Ever since the fall of 1997, when I first launched my year 2000 Web site, I've been obnoxiously preaching that Y2K would become the biggest money-making hoax in the 20th century. This dubious title may have some other contenders from the century past, but Y2K certainly was the biggest overblown disaster dud in a very long time.
It was so exciting to watch everyone these past few years. Now that it's over and Y2K fizzled out, I am sad. I feel as if I've lost a loud and flamboyant yet slightly deranged friend who has silently passed on. Along with billions of Canadian dollars.
The millennium bug -- which was neither a real bug nor connected to the real millennium -- started out as a million-dollar issue and escalated into a multibillion-dollar industry. The basic premise of Y2K was true: The date fields of all important computer programs and applications had to be checked to see if they recognized the year 00, the leap day of 29/02/00, and myriad other dates.
To check a system or application for Y2K compliancy was mind-numbingly dull. Computer programmers spend their time creating wonderful new applications out of mere ideas in their heads; for them to be pulled off their cutting-edge projects to go through old code to look for date fields was an assignment that most tried, and failed, to avoid. But instead of remaining a mere date-field issue, Y2K somehow morphed into being synonymous with any and every type of computer failure and all associated fears.
In fact, few systems actually depend on the calendar year, including some of those that were the source of so much hysteria, such as hydro and air-traffic control. And some of us realized that even in those that did, the most likely result of Y2K glitches would be irritating disruptions rather than wide-scale shutdown.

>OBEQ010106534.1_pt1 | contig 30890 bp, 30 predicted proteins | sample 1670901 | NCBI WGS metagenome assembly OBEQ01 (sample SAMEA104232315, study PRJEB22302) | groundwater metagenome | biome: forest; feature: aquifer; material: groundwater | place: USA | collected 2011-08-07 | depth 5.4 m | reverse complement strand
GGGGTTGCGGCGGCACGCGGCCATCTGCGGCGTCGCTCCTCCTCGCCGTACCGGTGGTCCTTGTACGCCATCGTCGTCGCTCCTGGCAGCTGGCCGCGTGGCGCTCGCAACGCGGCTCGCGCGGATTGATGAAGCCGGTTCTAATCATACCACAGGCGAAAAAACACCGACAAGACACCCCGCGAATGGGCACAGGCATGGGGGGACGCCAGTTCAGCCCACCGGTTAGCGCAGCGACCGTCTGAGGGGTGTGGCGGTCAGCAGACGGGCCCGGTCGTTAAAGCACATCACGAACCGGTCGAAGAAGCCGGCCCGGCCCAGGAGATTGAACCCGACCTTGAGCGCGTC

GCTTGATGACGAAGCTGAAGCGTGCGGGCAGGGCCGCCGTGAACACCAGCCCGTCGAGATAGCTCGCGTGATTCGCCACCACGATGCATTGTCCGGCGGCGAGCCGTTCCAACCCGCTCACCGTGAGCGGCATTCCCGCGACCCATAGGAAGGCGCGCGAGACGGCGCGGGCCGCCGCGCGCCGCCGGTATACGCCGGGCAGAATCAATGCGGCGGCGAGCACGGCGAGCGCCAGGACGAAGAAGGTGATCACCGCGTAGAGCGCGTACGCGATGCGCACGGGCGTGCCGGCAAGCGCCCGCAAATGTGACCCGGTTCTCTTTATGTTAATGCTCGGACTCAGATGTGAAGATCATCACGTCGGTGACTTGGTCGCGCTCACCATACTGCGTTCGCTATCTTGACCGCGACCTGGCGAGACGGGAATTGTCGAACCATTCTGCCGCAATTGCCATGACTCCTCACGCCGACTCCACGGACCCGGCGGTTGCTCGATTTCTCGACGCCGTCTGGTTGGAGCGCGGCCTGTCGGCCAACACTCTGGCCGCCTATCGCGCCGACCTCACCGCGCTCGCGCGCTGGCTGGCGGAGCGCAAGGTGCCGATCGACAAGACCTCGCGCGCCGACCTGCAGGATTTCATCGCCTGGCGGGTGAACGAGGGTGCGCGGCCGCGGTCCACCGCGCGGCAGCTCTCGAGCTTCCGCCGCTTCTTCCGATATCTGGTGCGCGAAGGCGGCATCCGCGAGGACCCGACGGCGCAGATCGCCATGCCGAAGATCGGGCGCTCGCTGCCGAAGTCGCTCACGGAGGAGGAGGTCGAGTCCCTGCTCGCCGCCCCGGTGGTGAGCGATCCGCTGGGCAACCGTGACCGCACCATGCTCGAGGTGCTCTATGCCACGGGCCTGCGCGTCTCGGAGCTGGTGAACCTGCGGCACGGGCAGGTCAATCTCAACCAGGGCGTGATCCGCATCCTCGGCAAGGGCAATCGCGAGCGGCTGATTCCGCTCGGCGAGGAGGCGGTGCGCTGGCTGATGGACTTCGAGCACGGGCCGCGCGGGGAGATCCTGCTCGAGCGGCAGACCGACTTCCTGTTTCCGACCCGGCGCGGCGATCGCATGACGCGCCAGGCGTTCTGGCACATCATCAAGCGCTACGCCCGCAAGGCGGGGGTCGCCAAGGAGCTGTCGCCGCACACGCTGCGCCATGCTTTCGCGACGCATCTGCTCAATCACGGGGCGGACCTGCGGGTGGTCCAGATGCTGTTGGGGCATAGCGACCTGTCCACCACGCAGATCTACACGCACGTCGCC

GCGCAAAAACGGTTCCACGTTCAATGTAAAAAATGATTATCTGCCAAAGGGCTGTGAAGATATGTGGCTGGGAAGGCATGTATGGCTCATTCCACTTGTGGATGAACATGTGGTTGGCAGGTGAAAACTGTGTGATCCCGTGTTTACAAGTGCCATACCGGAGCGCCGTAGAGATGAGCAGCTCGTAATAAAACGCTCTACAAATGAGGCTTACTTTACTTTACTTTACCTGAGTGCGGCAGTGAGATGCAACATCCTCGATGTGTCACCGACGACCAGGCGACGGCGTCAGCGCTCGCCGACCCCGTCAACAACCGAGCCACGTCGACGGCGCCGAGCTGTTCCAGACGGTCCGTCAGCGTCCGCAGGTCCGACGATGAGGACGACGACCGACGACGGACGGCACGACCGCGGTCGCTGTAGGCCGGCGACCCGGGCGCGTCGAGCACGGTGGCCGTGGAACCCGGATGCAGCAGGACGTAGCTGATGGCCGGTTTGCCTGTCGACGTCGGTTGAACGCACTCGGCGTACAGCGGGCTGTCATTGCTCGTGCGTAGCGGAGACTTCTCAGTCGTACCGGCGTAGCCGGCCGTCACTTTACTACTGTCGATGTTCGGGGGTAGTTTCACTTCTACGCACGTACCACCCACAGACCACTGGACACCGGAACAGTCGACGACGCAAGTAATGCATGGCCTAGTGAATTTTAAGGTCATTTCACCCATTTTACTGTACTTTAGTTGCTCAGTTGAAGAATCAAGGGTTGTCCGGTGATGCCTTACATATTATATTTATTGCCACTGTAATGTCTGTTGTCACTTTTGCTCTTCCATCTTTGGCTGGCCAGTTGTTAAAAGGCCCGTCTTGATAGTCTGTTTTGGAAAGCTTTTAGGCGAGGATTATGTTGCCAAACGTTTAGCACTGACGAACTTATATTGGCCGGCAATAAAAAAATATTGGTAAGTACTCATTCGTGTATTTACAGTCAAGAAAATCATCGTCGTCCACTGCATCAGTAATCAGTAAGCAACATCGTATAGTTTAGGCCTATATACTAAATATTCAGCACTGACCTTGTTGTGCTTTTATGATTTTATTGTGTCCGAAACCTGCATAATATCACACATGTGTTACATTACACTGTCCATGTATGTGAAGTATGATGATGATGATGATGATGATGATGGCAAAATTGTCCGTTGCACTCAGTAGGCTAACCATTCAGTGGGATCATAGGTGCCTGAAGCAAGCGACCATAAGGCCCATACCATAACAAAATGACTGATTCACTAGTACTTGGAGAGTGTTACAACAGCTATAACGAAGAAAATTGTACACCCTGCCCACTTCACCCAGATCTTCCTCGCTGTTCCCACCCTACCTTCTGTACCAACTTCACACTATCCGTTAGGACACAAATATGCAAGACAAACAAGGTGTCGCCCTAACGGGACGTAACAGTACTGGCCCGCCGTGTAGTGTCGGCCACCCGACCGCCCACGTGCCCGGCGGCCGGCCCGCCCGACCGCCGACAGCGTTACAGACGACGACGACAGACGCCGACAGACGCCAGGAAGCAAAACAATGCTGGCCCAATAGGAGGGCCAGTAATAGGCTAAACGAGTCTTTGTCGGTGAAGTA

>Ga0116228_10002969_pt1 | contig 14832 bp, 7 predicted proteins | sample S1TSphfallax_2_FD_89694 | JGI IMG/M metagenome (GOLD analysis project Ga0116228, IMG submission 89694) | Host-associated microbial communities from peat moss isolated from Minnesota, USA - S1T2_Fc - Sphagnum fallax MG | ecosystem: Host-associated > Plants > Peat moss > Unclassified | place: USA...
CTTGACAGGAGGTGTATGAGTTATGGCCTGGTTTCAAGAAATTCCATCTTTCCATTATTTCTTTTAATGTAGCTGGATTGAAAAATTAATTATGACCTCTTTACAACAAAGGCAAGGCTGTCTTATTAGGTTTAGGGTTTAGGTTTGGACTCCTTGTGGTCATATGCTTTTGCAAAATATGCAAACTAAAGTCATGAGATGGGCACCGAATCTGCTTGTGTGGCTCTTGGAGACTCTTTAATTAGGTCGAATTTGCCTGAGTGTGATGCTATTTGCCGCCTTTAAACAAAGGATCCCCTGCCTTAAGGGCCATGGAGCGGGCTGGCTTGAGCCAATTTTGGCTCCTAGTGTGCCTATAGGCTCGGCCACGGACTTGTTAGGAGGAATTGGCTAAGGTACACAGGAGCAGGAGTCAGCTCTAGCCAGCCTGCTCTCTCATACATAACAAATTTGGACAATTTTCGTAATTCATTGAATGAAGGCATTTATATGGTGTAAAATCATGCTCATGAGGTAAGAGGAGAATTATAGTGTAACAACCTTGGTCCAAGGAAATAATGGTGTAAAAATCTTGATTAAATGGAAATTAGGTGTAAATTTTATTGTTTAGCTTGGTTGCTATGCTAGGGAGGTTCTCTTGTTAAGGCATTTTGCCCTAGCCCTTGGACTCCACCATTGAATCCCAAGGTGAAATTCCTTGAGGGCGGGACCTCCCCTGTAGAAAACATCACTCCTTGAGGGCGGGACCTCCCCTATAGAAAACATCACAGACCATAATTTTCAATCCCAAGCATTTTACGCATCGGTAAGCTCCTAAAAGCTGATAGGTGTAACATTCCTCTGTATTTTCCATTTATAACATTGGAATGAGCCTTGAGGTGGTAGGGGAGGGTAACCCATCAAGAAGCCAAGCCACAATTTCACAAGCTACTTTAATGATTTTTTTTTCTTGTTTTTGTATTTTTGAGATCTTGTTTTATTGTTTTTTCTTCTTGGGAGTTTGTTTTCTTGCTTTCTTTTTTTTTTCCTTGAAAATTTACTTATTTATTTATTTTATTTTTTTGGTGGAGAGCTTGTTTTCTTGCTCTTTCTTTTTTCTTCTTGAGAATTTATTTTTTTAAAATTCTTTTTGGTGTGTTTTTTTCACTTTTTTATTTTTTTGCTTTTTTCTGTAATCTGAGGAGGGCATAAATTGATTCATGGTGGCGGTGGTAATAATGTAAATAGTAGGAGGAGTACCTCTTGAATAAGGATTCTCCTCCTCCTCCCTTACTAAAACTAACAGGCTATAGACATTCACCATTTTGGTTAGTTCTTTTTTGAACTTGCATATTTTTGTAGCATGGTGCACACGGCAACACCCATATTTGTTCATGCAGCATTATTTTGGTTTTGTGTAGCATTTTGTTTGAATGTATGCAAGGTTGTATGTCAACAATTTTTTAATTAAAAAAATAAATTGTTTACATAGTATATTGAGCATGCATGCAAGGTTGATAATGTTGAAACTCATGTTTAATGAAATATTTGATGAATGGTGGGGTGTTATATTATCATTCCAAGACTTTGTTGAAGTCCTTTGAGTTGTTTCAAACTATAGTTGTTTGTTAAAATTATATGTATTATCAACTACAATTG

According to John Gantz -- chief research officer at highly regarded U.S. analyst International Data Corp. -- Canada spent more than $15-billion ($10-billion U.S.) in the past three years on the problem. That's a third more, as a percentage of technology spending, than even the Y2K-frenzied United States. "Basically we've overspent," said Mr. Gantz. "We paid a price, I think, for the hype."
Mr. Gantz pointed out that laid-back Italy spent far less on Y2K expenses than Canada and has an economy twice the size. While there will likely still be some costs due to Y2K glitches -- shutdowns, lost productivity and other screwups -- Italy would not have benefited more by spending more. "Italy got it about right," Mr. Gantz said. If Canada had done nothing, he added, we would have lost an estimated $8.6-billion (Canadian) -- which is less than we spent.
Some of expenditure was necessary. But not establishing Y2K command centres, contingency plans, government tax writeoffs for new computers, and other Y2K spin-off industries, including checking VCRs and microwaves and other electronic systems that could not possibly be effected by the problem -- this sent our total bill into orbit.